LocalH

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    O/T: Hey, I know you from NesDev, I'm a lurker and occasional poster there. Welcome to S2B!
     
  6. Sazpaimon

    Sazpaimon

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    fixed
     
  7. Upthorn

    Upthorn

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    If space is a concern, something you could try is just decreasing the border size. Also remember that the horizontal NES resolution is 64 pixels smaller than the Genesis res. So if you were to bring it down from 320 + 128 + 128 to 256 + 32 + 32, you've almost halved the loading area. You will end up having to load objects more often, but you'll have fewer of them in range at a time.
     
  8. nineko

    nineko

    I am the Holy Cat Tech Member
    Not to derail this topic, but are you taking in account the time you need to run the sound/music engine?
     
  9. tokumaru

    tokumaru

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    Thanks!

    That's good too! =)

    Anyway, I guess I found the answer... I'm mixing my first idea with the way it works in the original game, as jman2050 and Upthorn described to me. The objects are grouped according to the 256x256-pixel block they are in, and for each of them in the level map there is a pointer to to the object definitions of that block. Then, the objects are divided in 4 sub-areas of 128x128 pixels. This way I can easily locate the objects with more precision. When the camera goes beyond the half of a 128x128 block, a new column (or row, if moving vertically) of 4 128x128 blocks is processed.

    The following is a small level of 1024x1024 pixels. There are 4x4 256x256-pixel blocks, each divided into 2x2 128x128-pixel blocks. The top left corner of the camera is marked by a "C". The 128x128-pixel blocks with an "#" inside them are the ones where the currently loaded objects came from.

    Code (Text):
    1. +---------+---------+---------+---------+
    2. |   .   |   .   |   .   |   .   |
    3. |   .   |   .   |   .   |   .   |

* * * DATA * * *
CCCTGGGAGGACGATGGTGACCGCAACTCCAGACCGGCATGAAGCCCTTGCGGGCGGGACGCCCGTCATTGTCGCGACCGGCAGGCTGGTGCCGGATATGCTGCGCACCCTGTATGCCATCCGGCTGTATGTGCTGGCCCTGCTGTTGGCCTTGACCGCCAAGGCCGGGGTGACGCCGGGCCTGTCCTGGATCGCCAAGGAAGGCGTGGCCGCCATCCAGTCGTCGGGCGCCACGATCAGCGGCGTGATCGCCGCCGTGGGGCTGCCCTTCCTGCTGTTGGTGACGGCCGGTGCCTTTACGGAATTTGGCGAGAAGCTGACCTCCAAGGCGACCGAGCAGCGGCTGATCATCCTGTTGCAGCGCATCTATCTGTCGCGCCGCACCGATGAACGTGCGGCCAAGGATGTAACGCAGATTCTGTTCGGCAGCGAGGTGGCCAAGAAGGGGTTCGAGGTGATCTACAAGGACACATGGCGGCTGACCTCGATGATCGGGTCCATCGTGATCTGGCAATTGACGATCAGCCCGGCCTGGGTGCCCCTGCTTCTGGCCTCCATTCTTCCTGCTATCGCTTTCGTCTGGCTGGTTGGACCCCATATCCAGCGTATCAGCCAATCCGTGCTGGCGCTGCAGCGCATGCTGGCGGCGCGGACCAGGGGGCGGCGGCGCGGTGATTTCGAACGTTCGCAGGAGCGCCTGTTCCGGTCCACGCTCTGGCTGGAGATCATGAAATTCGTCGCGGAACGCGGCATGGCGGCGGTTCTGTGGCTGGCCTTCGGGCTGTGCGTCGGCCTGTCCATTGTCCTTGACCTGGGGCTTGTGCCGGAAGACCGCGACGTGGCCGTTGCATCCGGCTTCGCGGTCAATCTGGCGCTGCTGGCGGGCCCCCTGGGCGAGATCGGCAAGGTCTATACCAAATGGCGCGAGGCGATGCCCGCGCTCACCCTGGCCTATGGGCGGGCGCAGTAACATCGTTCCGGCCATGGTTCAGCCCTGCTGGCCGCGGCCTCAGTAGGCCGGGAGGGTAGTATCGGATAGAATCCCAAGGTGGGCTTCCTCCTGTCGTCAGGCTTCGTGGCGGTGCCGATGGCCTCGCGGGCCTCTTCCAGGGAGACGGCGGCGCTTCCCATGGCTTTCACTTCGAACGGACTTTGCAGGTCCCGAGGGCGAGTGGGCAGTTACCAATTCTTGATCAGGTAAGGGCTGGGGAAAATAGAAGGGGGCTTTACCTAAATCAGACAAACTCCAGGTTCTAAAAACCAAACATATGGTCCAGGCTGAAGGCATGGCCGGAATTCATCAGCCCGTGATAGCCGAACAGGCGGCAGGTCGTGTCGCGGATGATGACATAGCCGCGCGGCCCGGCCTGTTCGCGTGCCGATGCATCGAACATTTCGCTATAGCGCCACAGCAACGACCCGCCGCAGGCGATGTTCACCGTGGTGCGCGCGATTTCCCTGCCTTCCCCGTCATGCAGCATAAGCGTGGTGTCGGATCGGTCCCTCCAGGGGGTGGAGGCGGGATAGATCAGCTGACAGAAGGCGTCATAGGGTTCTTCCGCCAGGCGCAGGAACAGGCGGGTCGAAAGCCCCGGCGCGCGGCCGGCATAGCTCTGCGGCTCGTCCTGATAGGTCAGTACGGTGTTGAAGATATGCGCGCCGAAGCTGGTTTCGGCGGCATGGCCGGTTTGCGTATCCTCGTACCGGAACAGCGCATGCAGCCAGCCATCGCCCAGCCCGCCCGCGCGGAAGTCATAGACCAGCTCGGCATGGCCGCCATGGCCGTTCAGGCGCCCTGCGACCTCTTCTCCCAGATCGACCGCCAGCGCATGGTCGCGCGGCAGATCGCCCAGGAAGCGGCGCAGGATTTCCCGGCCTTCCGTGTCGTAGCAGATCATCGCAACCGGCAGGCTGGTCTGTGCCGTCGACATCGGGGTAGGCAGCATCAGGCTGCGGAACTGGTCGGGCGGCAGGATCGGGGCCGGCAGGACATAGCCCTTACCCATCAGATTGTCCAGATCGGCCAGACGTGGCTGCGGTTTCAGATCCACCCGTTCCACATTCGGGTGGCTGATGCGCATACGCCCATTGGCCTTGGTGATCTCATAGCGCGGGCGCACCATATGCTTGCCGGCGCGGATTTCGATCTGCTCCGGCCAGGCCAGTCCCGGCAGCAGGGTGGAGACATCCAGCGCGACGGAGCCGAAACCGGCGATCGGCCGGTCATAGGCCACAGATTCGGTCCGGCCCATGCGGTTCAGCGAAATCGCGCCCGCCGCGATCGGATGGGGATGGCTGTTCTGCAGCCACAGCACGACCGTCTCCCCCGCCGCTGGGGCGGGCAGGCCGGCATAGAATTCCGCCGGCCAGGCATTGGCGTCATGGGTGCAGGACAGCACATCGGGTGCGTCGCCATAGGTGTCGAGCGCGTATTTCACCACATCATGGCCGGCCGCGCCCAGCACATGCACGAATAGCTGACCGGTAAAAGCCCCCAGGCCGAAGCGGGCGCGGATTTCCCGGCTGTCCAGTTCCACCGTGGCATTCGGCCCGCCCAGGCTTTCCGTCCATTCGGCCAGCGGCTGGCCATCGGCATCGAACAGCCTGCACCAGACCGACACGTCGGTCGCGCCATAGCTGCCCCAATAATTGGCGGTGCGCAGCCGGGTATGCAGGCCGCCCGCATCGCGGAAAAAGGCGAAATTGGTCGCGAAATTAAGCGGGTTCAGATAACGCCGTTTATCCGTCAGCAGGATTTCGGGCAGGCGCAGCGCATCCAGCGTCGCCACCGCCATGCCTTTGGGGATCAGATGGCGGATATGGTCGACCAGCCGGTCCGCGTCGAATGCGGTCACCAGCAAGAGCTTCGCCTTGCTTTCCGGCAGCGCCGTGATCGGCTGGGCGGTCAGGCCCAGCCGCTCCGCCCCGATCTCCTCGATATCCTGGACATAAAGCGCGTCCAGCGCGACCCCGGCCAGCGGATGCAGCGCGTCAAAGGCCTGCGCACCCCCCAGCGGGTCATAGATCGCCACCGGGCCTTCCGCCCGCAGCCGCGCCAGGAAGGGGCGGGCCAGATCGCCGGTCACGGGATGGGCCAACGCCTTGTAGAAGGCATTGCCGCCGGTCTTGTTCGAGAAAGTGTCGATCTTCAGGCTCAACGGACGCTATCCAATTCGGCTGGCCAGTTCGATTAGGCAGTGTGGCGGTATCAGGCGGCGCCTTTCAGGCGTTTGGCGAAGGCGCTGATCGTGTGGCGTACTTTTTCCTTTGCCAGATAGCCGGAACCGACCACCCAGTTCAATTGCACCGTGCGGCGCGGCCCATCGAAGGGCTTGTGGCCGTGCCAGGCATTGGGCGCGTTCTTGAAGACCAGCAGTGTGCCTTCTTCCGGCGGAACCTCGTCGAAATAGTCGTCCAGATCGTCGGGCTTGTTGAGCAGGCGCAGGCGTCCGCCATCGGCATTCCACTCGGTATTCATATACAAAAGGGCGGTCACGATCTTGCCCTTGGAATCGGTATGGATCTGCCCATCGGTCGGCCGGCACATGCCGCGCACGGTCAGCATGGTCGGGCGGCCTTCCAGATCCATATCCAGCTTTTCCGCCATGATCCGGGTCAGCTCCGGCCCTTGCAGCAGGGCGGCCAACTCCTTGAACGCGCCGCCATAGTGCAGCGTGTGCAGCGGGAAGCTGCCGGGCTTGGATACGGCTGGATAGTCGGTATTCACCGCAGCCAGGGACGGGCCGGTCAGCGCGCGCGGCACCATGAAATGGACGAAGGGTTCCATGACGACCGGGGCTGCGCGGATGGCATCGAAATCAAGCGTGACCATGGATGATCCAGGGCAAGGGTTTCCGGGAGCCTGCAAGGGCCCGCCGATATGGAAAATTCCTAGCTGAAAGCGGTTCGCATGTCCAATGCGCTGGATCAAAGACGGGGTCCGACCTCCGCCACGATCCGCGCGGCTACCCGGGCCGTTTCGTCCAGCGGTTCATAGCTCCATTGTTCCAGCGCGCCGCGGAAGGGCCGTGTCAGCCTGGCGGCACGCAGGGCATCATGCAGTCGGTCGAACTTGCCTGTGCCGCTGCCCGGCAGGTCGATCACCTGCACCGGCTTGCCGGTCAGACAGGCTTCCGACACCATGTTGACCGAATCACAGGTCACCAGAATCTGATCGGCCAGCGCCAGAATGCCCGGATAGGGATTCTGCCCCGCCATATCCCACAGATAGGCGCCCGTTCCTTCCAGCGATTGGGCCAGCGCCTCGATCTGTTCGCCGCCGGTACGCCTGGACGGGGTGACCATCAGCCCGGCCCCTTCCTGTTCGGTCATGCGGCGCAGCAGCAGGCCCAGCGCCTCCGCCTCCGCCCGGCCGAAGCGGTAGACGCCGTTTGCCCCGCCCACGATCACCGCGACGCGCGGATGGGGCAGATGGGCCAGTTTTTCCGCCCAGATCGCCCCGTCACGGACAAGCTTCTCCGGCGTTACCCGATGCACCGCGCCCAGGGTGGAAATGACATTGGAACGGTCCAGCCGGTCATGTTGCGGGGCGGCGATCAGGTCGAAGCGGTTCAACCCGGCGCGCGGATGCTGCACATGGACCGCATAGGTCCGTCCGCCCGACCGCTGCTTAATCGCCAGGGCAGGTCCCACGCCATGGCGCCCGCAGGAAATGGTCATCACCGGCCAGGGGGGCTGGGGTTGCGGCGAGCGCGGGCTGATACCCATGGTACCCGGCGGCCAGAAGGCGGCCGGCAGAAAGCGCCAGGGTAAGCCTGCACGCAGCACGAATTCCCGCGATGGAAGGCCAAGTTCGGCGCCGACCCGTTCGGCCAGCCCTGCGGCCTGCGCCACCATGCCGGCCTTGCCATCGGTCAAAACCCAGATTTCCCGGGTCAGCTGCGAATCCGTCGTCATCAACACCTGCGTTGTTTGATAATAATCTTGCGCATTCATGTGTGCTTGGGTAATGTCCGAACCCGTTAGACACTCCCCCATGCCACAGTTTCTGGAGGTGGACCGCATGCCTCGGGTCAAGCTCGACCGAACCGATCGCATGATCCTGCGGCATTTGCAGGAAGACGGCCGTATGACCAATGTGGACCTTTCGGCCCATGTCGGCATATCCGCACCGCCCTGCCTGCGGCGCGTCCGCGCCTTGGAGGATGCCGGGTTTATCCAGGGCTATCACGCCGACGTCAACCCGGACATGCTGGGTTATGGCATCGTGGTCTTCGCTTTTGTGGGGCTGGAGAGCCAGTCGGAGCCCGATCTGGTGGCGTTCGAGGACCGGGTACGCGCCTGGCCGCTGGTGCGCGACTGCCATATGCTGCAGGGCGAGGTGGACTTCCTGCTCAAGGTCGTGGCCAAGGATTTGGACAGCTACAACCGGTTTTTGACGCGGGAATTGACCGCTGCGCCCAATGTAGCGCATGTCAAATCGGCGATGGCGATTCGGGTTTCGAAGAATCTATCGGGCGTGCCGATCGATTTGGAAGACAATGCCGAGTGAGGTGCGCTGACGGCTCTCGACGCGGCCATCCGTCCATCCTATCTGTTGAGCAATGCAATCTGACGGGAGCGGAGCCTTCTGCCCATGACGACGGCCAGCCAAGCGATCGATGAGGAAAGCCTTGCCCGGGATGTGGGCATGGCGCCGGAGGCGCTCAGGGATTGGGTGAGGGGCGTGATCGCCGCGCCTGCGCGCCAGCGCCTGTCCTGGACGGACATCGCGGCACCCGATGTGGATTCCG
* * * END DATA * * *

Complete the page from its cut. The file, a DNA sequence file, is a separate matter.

4. |.........|.........|.........|.........|
    5. |   .   |#   .#   |  # .   #|   .   |
    6. |   .   |   .   |   .   |   .   |
    7. +---------+---------+---------+---------+
    8. |   .   |#   . C---------+ #|   .   |
    9. |   .   |   . | #|#   . |  |    .   |
    10. |.........|......|..|......|..|.........|
    11. |   .   |   . | #|#   . |  |    .   |
    12. |   .   |#   . |  | . | #|  .   |
    13. +---------+------|--+------|--+---------+
    14. |   .   |   . +---------+  |    .   |
    15. |   .   |#   .#   |   #.   #|   .   |
    16. |.........|.........|.........|.........|
    17. |   .   |   .   |   .   |   .   |
    18. |   .   |   .   |   .   |   .   |
    19. +---------+---------+---------+---------+
    20. |   .   |   .   |   .   |   .   |
    21. |   .   |   .   |   .   |   .   |
    22. |.........|.........|.........|.........|
    23. |   .   |   .   |   .   |   .   |
    24. |   .   |   .   |   .   |   .   |
    25. +---------+---------+---------+---------+
    This way I'm keeping most of my original design, but now the objects are loaded some time in advance before they have to be displayed, something essential for free placement of background objects. This should be fast, because hardly will I need to load objects vertically and horizontally at the same time. The big advantage is that by knowing the coordinates of the blocks I want, I can locate them directly, without having to look for them in a sorted list, which takes time.

    Space is not much of a concern when compared to computation time. Reducing the borders would result in a smaller area to process, something that should cut down the time needed to process the new objects, since there'd be fewer of them. But still, the complexity of this approach is that I must do this vertically as well, and intersecting the 2 "active areas" is the complex part.

    I don't have any music yet. I know that I should take into consideration the time needed by the sound engine, but I don't expect it to use a huge chunk of the avaliable time. I'll probably need help when the time to add sound comes, because that's something I'm not very good at... I'm much better with graphics! =)